Thursday, May 30, 2024

Inmate's religious freedom case fails over technical roadblocks

In this prisoner rights case, the plaintiff argues to the Second Circuit that a mandatory program that required him to accept responsibility for his sex crimes violates his statutory and constitutional religious rights because the program required him to tell a falsehood in violation of his religion, the falsehood being that he is guilty of the crimes. Plaintiff loses the case.

The case is Tripathy v. McCoy, issued on May 29. Since plaintiff says he never committed any sex crimes, the program, he says, would require him to lie. His religion prohibits such lying. 

The problem for plaintiff is that the Religious Land Use and Institutionalized Persons Act (RLUIPA), under which plaintiff brings this lawsuit, does not provide for compensatory damages, as it is a Spending Clause legislation and, for reasons too complicated to lay out here, such statutes do not provide for pain and suffering awards unless they expressly say so. The other problem for plaintiff is that he cannot recover injunctive relief against participation in the program because he is no longer in jail and any such application is moot. (Plaintiff is out of jail because a state court said he received ineffective assistance of counsel at his criminal trial). As the Second Circuit has already held that RLUIPA provides for no compensatory damages, plaintiff cannot assert otherwise, as one Second Panel has no authority to overrule a prior panel decision from a different case, and plaintiff cannot show that any intervening change in the law (such as through a U.S. Supreme Court ruling) undermines the reasoning of these prior adverse precedents. 

Plaintiff (or his lawyers who joined the case on appeal) is smart enough to argue that a different religious freedom statute, the Religious Freedom Restoration Act, does provide for pain and suffering damages, but the Second Circuit notes that cases under RFRA do not undermine the bad RLUIPA cases because RFRA is not a Spending Clause statute and is not useful in this analysis.

That brings us to plaintiff's First Amendment religious freedom claim. The First Amendment and Section 1983 (which enforces the First Amendment) has no damages caps, but plaintiff runs into a different procedural issue: qualified immunity, which shields public defendants from lawsuits when the case raises a novel issue of law. This is such a case, the Court of Appeals (Sullivan, Jacobs and Nardini) holds, because "no binding precedent establishes that a generally applicable program violates the Free Exercise Clause by requiring an inmate who is an incarcerated felon to accept responsibility for the conduct underlying his conviction."

Wednesday, May 29, 2024

Landmark malicious prosecution claim will go to trial

This case returns to the Second Circuit after a trip to the U.S. Supreme Court and a remand to the Eastern District of New York. It's a police misconduct case that the Supreme Court used as a vehicle to clarify when someone can sue the police for malicious prosecution. That ruling came down in 2022, and it's still being litigated. Since the plaintiff wins this appeal in the Second Circuit the case will continue, though the next step is probably trial.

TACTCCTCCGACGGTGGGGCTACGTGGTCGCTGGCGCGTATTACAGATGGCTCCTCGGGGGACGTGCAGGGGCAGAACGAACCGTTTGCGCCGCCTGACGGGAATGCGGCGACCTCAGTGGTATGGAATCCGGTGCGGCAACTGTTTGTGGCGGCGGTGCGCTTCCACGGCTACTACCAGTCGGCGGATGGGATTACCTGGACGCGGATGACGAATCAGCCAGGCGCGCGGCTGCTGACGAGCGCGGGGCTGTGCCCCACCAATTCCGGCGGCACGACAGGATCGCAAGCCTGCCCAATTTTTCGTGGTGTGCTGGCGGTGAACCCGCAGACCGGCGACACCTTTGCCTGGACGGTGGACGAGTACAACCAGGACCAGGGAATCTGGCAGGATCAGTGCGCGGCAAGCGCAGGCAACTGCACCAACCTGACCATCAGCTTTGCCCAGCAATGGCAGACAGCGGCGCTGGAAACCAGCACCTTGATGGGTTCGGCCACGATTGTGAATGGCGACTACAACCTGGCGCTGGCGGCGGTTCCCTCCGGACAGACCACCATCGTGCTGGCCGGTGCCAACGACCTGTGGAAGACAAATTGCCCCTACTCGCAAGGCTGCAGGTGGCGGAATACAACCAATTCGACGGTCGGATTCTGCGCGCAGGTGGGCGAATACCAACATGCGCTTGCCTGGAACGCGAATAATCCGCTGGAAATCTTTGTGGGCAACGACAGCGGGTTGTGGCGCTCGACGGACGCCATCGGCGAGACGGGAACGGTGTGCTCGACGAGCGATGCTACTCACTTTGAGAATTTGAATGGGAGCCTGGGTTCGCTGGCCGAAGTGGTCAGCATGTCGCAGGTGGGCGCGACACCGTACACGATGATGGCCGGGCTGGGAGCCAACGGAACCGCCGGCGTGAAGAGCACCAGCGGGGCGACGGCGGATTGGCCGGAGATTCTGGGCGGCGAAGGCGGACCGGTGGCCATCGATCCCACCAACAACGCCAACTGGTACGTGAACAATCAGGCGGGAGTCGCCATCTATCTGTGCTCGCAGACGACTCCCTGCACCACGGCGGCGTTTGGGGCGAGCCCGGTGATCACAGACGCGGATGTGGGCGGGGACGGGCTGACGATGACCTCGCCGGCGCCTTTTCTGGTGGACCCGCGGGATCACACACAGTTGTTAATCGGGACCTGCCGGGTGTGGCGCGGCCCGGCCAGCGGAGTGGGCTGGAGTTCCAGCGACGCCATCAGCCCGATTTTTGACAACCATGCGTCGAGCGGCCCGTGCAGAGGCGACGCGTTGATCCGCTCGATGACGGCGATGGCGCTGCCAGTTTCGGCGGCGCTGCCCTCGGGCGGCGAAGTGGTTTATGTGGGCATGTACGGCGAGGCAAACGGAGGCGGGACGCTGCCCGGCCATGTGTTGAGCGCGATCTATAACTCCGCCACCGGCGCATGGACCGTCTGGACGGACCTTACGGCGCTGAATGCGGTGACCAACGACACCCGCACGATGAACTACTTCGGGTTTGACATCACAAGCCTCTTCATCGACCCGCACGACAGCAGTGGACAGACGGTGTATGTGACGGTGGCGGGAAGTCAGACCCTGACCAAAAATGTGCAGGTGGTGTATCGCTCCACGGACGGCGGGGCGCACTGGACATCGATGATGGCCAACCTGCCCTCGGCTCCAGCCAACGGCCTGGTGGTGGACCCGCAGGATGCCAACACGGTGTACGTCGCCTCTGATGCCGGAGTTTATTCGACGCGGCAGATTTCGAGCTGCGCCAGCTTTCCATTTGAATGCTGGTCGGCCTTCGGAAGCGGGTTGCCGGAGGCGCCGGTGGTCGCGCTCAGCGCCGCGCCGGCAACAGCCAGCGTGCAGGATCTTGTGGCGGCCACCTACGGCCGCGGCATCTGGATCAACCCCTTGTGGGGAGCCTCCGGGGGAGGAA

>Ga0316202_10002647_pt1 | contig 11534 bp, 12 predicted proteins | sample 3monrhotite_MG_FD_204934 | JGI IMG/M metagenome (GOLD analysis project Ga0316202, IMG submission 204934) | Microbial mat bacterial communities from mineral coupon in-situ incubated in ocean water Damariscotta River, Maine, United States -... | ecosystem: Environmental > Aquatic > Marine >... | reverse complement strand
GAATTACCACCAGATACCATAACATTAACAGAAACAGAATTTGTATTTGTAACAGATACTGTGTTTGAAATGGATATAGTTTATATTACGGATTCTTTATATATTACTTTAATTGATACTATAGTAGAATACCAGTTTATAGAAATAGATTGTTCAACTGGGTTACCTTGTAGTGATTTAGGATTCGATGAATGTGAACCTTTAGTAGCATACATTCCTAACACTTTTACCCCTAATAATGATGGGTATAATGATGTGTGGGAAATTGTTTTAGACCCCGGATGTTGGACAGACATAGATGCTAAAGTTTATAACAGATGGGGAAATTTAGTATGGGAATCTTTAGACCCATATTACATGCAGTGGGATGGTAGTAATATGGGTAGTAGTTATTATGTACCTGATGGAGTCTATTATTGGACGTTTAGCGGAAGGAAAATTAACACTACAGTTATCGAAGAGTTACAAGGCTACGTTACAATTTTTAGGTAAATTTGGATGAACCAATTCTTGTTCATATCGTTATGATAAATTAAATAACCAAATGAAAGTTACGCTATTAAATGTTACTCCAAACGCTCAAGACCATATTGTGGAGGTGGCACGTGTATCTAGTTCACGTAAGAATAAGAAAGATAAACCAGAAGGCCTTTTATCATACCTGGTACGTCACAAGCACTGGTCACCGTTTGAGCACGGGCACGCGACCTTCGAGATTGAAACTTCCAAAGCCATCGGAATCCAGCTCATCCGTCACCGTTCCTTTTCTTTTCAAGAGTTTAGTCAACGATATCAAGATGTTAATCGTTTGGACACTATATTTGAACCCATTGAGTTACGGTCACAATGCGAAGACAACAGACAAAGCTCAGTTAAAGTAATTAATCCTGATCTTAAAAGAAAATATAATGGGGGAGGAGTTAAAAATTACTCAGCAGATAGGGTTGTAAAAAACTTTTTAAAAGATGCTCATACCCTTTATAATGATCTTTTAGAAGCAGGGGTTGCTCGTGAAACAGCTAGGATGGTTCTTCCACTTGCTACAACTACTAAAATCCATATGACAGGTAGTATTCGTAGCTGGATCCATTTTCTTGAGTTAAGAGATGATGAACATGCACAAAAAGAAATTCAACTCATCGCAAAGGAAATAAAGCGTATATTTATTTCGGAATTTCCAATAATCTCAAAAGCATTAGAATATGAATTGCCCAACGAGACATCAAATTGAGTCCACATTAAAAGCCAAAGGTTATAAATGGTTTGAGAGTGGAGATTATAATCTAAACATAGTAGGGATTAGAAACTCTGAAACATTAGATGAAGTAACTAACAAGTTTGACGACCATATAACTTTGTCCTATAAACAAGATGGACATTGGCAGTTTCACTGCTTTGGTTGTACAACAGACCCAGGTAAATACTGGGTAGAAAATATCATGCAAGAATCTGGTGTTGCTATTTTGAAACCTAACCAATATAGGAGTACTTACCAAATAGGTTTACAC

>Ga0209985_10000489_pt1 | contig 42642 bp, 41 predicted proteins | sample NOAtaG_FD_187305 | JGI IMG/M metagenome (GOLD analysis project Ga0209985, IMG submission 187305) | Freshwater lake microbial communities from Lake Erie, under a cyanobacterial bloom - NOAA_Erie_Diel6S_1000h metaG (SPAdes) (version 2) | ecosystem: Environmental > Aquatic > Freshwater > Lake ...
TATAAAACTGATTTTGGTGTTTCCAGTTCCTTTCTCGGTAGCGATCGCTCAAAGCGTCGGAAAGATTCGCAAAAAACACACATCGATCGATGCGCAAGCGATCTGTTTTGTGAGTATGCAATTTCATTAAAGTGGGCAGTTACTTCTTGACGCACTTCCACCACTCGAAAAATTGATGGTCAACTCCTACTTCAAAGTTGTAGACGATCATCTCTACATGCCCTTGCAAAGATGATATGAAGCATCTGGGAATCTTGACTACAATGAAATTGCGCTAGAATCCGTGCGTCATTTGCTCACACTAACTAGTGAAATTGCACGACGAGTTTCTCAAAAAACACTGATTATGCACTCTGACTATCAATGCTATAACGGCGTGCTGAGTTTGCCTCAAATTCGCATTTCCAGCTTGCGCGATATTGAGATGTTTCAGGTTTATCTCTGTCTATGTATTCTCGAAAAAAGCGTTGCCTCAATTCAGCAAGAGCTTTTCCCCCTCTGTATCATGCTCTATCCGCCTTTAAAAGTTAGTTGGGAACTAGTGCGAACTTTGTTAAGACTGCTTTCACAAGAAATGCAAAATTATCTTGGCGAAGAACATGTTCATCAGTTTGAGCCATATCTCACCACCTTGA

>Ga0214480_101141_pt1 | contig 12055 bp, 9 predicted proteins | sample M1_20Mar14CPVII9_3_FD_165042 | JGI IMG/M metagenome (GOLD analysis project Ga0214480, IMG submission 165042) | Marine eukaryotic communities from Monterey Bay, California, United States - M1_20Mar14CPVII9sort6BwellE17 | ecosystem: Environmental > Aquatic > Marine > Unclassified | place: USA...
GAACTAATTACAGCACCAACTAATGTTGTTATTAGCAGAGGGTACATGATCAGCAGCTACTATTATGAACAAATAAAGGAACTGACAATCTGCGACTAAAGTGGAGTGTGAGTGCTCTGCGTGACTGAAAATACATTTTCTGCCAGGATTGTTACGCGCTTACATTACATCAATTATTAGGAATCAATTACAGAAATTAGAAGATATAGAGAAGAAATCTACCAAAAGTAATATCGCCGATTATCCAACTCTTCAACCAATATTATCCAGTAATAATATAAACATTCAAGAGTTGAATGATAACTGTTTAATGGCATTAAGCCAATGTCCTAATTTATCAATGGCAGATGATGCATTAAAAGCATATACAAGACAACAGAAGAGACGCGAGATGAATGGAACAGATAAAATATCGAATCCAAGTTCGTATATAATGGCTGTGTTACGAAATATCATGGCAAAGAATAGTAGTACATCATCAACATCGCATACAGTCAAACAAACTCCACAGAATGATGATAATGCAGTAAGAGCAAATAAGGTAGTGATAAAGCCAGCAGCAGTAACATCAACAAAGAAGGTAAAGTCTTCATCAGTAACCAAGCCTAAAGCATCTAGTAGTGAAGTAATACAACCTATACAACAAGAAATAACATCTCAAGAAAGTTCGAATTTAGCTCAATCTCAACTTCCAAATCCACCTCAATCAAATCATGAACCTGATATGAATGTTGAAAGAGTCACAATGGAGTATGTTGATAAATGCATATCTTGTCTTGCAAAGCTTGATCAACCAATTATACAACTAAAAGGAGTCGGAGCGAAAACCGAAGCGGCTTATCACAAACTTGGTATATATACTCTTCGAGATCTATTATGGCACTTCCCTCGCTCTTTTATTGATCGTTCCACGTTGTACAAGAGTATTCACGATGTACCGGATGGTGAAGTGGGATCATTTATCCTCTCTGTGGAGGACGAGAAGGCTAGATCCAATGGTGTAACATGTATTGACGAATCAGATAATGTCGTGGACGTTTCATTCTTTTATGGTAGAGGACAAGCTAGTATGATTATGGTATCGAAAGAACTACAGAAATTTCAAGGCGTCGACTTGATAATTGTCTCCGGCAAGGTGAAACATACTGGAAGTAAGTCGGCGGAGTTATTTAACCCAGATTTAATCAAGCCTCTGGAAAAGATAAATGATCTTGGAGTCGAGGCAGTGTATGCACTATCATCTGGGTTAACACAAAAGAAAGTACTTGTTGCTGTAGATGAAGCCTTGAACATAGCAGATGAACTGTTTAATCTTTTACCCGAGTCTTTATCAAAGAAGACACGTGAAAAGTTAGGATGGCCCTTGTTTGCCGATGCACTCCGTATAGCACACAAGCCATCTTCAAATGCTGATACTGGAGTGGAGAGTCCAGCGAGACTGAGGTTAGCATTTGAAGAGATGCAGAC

The case is Thompson v. Clark, a summary order issued on May 28. It all started when the police came to plaintiff's house on a 911 call claiming plaintiff was abusing his newborn daughter. Plaintiff would not allow the police to enter his home without a warrant, and he was arrested for obstructing governmental administration and resisting arrest. These charges were eventually dismissed, and plaintiff sued the officers for malicious prosecution, among other claims. 

The case reached the Supreme Court, which held that you do not have to show the criminal charges "ended with some affirmative indication of innocence." You only have to show the charges ended without a conviction. This was good news for lawyers who represent police misconduct victims. So the case returned to the Eastern District of New York, which held that plaintiff must lose the case for a different reason: the police had probable cause to arrest him for obstructing. The Second Circuit (Calabresi, Park and Merriam) disagrees.

Plaintiff gets a trial on his malicious prosecution claim because the jury may find he did not actually obstruct any police activity. When plaintiff stood in his doorway, spoke peacefully with the officers and invoked his Fourth Amendment rights in demanding to see a warrant, he was not obstructing. He did not physically interfere with the police, and verbally refusing to allow the officers to enter his home is not enough to make the arrest. Nor did he engage in inappropriate or disruptive conduct at the scene. And the parties dispute whether plaintiff yelled or raised his voice. In addition, plaintiff has the right to invoke his constitutional rights to let the police enter the residence or demand to review the warrant. The jury will have to decide whether plaintiff deserves to win the malicious prosecution claim on the obstructing charge. The jury will also decide whether the police had probable cause to pursue a resisting arrest charge against plaintiff.

Friday, May 24, 2024

What to do when arbitration agreements have conflicting provisions?